trillion of debt that we have, his tax plans and his economic proposals are slated to increase the debt by $7 trillion, and at least.

[00:10:03] And so, instead of reducing the national debt below 20 trillion, it will actually increase it over 10 years to 27 trillion which the bond

market does not like, because that is fiscally irresponsible.


BETSY MCCAUGHEY, FORMER NEW YORK LIEUTENANT GOVERNOR: The team of people who put together President-elect Trump's economic plan are supply-siders,

very much in the reign -- in the vain of JFK and then later, Ronald Reagan. And the idea is that cutting these business taxes by more than 50% as well

as cutting individual tax rates for all but the very wealthy, even the wealthy will get a tax rate reduction but it will be offset by elimination

of many of the deductions that rich people take.

So, that will be revenue neutral for everybody else so it'll be a big tax cut. The idea is that this will jumpstart the economy and lift it from its

current very low growth rate to perhaps 4% or more. And when Reagan did this in the 1980s at the beginning, it caused a larger deficit. But by

1991, you saw the deficit coming down as the revenue poured in and that is exactly what is intended here.

I would also like to address the issue of draining the swamp, because yes, indeed, President-elect Donald Trump promised the American people, he would

drain the swamp. He meant the swamp of cronyism and insider deals in Washington. But this election was a referendum on the Democratic Party's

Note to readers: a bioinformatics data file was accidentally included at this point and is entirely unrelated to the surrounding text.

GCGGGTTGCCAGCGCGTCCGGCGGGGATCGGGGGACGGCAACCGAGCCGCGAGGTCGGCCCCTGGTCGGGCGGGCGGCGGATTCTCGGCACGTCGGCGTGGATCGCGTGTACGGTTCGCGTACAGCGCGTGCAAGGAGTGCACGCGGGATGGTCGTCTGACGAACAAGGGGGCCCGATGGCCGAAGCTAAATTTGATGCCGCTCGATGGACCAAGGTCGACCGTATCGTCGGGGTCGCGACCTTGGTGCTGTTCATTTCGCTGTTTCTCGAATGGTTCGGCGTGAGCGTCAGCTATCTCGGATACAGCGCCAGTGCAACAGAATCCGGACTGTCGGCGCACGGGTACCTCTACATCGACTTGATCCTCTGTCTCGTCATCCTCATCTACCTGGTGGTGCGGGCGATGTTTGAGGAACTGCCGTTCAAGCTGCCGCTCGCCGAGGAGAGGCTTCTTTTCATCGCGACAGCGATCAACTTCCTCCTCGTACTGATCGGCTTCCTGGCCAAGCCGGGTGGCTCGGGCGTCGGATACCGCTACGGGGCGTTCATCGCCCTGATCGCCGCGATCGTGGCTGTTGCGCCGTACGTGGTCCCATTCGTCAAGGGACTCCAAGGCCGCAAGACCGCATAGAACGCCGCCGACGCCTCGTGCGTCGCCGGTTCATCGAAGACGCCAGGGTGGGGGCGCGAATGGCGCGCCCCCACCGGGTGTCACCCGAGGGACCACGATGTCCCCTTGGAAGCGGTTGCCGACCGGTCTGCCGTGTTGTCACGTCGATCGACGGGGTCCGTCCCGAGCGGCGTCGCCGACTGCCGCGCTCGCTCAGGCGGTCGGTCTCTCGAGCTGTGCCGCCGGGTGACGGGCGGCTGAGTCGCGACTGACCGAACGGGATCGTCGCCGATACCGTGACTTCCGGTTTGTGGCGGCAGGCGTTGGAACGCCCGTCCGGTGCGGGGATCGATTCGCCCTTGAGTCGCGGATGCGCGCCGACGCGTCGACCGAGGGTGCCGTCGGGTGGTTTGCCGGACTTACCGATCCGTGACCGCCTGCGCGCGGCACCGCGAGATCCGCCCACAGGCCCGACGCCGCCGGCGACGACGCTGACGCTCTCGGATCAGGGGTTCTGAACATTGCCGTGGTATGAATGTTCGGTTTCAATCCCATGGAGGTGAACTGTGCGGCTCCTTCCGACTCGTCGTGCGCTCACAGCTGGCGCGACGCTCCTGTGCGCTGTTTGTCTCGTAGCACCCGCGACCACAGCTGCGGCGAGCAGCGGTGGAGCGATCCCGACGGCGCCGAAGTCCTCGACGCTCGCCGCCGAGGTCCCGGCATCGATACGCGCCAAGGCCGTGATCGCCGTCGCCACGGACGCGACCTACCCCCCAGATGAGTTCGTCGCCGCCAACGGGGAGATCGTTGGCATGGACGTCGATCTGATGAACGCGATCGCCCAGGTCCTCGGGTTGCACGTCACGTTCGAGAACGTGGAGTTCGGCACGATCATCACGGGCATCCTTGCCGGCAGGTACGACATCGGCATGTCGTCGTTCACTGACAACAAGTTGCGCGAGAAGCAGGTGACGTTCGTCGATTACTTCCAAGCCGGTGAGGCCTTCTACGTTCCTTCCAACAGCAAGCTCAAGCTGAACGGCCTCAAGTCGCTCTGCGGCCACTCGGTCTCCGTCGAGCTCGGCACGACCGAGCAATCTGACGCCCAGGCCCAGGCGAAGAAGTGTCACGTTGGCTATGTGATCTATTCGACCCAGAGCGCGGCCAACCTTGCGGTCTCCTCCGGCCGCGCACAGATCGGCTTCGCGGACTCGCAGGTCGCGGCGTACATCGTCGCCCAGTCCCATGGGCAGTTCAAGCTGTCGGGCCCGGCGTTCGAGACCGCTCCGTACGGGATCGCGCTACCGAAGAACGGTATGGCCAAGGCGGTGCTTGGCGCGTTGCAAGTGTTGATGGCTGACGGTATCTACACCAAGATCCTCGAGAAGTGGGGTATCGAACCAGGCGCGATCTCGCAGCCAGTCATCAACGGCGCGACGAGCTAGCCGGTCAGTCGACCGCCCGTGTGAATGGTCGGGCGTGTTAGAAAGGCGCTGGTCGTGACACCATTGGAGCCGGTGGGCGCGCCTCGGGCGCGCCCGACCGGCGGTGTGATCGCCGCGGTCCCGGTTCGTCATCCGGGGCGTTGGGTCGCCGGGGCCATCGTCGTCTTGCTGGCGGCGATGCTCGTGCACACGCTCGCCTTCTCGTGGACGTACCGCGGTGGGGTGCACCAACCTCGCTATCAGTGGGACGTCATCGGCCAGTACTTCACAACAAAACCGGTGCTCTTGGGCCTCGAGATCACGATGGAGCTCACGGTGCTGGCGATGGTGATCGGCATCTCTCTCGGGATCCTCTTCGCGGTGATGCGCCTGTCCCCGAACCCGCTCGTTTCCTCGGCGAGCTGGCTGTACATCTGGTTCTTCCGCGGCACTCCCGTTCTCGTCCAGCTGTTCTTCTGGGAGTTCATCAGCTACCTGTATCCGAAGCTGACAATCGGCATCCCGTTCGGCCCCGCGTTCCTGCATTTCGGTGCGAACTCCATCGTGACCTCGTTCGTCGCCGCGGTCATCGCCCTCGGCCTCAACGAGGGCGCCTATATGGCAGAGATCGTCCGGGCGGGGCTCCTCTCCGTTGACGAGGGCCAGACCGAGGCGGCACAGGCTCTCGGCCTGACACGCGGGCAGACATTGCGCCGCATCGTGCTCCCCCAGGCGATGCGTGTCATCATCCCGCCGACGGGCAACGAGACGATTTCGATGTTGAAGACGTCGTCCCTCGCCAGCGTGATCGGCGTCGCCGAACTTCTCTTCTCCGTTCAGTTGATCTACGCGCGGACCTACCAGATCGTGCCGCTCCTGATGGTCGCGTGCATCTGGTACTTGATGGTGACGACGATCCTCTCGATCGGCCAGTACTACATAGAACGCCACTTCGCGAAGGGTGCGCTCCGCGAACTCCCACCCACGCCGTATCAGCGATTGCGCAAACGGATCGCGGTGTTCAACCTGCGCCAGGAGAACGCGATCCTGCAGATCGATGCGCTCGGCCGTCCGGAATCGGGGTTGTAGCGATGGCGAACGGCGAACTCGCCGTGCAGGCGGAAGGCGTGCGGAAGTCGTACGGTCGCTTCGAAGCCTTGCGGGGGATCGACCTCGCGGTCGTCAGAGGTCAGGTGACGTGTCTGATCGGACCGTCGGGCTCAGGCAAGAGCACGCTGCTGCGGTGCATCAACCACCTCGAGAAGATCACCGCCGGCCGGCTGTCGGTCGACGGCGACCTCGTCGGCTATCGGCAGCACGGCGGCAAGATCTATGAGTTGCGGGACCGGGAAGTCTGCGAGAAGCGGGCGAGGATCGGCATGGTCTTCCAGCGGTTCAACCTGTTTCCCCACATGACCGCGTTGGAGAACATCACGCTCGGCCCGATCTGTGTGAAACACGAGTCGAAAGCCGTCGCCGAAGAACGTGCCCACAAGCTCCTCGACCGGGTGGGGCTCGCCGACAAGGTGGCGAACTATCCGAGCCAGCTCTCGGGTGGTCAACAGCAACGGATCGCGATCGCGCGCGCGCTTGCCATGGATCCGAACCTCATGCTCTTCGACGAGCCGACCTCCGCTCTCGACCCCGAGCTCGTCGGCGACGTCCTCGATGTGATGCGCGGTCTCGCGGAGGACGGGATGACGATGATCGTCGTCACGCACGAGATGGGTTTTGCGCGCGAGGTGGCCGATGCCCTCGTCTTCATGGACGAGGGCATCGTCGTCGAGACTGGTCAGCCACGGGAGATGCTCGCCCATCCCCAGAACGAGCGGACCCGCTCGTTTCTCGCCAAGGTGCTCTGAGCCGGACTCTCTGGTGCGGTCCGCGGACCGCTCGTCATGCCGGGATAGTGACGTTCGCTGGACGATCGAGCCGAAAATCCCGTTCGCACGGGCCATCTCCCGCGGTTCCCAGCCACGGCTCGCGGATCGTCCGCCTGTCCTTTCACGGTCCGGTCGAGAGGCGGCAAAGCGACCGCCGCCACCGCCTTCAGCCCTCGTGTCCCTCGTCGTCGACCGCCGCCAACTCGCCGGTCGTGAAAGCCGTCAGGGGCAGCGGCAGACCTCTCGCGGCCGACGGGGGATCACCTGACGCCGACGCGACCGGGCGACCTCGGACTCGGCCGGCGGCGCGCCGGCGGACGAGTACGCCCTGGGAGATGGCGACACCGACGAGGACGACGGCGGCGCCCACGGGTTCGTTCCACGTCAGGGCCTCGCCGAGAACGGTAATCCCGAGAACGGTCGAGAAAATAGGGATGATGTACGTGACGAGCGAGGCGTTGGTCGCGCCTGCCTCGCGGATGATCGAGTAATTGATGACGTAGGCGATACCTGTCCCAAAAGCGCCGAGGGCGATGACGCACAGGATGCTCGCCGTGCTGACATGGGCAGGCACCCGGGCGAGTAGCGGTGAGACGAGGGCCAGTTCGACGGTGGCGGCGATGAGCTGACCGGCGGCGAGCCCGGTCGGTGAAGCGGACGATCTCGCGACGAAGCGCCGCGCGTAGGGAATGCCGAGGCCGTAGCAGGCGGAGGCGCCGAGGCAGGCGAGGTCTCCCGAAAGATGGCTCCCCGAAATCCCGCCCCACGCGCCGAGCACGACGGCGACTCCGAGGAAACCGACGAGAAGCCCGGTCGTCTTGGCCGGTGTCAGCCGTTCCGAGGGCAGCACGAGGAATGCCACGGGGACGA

class warfare rhetoric. And the nation rejected it. They don't dislike rich people. They want to make money themselves. And if you want to know

how to make money, ask somebody like Donald Trump, Wilbur Ross or Steve Mnuchin, they know how to do it.

SOARES: I think that's a very good point, because I want to know what -- how do Americans feel about this, because at the end of the day, you know,

they've, you know, giants of Wall Street, well-known internationally, who we think can get the job done -- get the job done well grow the economy, do

Americans even care if they're billionaires or not?

COHAN: Look, I think I can agree with Betsy. I disagree with a lot of what she said, but I think I can agree with her on the fact that we have to

at least give this new administration a shot. OK. And yes, I have argued that Wall Street people have a lot to add to government in Washington.

They have a lot of knowledge, if they can get through a Senate confirmation hearing, if they're willing --

SOARES: You think they will?

COHAN: Well, it remains to be seen in each of these cases.

MCCAUGHEY: I don't see any problem.

COHAN: Of course, Betsy does not see any problems but there are plenty of problems --

MCCAUGHEY: Well, listen, I know these people pretty well.

COHAN: Well, you know Wilbur very well. There are potential problems looming for all of them. And the question is will they be enough to stop

the Senate confirmation hearing.

My point is, if they're willing to give up, if these billionaires and make no mistake, they are all billionaires, if they're willing to give up their

day jobs, so to speak, to take -- become a dollar-a-year man like Donald Trump or a 100,000 whatever it is like, maybe these other guys will take.

If they're willing to do that and they can get through a Senate confirmation hearing, then I think the American people actually will

benefit from their wisdom and their knowledge about how the markets work.